The great benefit of working and studying at an institution such as UAB is having resources available to help, Stowe says. “This is the point where you can make connections and seek the resources and people you need to support you. We are stubborn, and when we find ourselves stuck or discouraged or down, our first reaction is to retreat into ourselves. It’s important to say, ‘There are people in my life who can help support me in this, and there are resources available.’”

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Start here

UAB employees can learn new skills in communication, leadership, technology and more with free classes from Organizational Learning and Development (see a list of courses, including 24/7 access to online classes from LinkedIn Learning) — or use the Educational Assistance benefit to earn a new degree. (New interdisciplinary degrees in the Graduate School allow students to build their own master’s degree from two approved certificate programs.) Employees also can access a range of free counseling services — including financial counseling and life coaching — through the Employee Assistance and Counseling Center.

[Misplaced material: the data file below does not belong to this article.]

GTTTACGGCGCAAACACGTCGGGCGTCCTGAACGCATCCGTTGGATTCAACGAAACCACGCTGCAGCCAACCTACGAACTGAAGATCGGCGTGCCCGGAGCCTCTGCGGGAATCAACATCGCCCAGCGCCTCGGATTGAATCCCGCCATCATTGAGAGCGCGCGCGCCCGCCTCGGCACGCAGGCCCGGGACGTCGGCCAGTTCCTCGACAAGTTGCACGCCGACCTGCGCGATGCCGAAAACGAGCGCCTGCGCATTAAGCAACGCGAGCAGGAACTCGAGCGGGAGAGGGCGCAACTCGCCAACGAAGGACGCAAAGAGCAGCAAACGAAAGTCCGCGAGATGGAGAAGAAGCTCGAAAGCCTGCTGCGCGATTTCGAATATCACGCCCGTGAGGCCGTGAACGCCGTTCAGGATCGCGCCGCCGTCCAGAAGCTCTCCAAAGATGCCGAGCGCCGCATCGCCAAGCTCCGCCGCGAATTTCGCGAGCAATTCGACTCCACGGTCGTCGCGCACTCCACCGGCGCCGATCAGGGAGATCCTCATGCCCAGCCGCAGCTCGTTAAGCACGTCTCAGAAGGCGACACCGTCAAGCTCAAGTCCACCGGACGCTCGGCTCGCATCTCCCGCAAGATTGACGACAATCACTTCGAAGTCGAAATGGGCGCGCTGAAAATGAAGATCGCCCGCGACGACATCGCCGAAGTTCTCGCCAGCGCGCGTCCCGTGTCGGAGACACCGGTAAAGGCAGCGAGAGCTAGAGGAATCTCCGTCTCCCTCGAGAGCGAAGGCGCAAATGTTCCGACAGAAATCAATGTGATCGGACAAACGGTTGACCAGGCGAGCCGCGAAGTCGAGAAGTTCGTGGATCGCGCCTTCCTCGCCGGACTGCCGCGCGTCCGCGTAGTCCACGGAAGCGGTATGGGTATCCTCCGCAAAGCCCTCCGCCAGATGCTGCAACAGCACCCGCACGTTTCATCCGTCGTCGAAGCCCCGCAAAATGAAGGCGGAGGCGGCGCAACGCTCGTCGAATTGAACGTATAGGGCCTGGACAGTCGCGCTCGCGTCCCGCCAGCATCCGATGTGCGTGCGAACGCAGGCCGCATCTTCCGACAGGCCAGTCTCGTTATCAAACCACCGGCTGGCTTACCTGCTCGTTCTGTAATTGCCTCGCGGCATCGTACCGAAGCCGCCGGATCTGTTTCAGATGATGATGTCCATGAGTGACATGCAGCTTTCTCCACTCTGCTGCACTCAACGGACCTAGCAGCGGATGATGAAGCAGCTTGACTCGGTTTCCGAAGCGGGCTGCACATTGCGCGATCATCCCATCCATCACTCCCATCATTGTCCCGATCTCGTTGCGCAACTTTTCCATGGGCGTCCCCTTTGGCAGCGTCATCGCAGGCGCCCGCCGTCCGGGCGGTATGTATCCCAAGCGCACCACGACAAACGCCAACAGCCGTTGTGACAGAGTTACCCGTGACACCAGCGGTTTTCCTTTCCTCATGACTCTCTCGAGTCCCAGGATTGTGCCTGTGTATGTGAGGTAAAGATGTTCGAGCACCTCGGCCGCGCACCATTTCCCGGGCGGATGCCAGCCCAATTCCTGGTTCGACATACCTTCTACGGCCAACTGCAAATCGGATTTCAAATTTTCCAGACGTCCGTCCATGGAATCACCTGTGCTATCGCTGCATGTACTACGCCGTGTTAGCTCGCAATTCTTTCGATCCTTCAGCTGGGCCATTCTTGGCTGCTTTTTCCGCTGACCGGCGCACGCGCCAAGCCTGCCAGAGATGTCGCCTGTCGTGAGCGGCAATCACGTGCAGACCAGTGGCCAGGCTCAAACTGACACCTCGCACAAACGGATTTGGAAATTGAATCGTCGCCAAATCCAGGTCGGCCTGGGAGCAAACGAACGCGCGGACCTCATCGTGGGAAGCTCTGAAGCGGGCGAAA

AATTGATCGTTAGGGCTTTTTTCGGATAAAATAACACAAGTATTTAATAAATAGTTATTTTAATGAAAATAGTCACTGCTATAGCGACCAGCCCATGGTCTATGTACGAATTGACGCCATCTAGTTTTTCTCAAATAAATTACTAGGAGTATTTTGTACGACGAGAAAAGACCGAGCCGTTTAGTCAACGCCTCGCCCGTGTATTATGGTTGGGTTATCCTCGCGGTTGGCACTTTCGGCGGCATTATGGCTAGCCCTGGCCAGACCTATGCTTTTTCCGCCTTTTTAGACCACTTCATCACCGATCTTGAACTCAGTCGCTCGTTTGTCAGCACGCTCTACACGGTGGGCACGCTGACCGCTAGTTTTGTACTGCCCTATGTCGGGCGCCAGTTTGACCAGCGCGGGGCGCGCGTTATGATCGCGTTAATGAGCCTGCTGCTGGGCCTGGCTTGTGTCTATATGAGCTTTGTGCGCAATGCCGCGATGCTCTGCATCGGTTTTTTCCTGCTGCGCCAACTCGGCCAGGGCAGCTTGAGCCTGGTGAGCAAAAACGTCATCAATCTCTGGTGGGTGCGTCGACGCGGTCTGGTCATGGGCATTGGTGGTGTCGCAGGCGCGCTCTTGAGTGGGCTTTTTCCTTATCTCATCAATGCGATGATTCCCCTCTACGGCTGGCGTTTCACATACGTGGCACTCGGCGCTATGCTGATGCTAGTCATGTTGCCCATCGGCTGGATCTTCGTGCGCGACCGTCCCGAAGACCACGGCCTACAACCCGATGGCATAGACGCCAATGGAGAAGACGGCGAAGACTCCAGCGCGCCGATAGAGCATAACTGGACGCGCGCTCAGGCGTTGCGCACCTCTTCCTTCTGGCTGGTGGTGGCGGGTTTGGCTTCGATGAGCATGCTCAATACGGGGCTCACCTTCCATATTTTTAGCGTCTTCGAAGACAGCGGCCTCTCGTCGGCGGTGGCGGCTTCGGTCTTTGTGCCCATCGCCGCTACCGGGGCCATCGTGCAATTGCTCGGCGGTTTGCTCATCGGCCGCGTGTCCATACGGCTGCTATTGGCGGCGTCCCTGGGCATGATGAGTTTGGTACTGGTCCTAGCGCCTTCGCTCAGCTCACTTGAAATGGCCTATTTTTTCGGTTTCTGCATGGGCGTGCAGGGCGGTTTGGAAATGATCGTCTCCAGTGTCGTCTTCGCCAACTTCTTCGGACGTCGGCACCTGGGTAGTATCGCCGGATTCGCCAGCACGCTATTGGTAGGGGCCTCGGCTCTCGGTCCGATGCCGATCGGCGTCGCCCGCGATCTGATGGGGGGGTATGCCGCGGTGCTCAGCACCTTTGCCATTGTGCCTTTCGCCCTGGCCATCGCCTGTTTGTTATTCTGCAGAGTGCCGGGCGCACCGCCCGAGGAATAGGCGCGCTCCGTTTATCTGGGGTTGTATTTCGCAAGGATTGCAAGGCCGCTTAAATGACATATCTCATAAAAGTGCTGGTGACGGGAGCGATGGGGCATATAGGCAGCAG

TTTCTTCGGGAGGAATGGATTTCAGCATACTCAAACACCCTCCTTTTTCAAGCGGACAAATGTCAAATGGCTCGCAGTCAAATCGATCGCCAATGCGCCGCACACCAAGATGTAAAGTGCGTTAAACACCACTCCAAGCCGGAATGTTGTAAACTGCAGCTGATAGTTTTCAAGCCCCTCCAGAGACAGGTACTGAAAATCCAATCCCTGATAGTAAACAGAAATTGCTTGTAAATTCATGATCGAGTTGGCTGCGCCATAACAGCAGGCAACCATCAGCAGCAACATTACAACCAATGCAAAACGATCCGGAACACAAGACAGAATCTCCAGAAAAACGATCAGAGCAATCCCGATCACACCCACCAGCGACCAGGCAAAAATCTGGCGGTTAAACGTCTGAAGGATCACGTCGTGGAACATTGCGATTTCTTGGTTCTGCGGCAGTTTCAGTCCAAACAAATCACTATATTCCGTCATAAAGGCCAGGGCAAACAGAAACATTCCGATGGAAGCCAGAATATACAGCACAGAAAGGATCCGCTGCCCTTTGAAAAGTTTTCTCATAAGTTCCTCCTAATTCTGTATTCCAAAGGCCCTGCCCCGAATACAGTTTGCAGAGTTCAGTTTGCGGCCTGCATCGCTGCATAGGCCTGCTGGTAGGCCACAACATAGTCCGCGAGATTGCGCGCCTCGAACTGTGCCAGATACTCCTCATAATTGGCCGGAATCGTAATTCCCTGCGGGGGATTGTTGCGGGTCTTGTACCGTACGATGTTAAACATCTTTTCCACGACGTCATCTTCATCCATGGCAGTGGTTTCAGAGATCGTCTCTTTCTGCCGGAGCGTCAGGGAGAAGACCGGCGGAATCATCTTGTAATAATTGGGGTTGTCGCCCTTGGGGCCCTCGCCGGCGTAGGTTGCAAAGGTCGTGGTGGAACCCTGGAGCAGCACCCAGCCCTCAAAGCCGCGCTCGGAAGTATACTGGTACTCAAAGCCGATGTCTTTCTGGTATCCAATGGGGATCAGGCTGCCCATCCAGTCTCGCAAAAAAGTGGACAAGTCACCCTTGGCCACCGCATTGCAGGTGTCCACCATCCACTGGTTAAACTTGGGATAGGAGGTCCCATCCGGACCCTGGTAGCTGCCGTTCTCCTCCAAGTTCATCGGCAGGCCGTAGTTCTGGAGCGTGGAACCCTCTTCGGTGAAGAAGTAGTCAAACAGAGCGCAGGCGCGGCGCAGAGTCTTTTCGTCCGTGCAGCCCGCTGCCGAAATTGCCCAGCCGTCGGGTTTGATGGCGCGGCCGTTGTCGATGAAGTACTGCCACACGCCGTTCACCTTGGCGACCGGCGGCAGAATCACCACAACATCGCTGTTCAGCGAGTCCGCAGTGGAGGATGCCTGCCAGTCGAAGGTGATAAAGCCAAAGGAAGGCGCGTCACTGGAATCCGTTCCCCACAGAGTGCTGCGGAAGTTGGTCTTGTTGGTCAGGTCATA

Students who are contemplating going in a new direction can talk to their adviser about the best ways to achieve their educational goals (see how to find your adviser here) and learn more about internship options and other ways to prepare for new careers through the UAB Career Center. Student Counseling Services is available to support students in achieving personal, academic and lifelong goals with individual and group services and programming.

Employees and students can develop a self-care plan, access a wide range of tools and resources, and find all upcoming events on the B Well UAB app, which is a free download from the Apple app store for iPhones and iPads and the Google Play store for Android devices.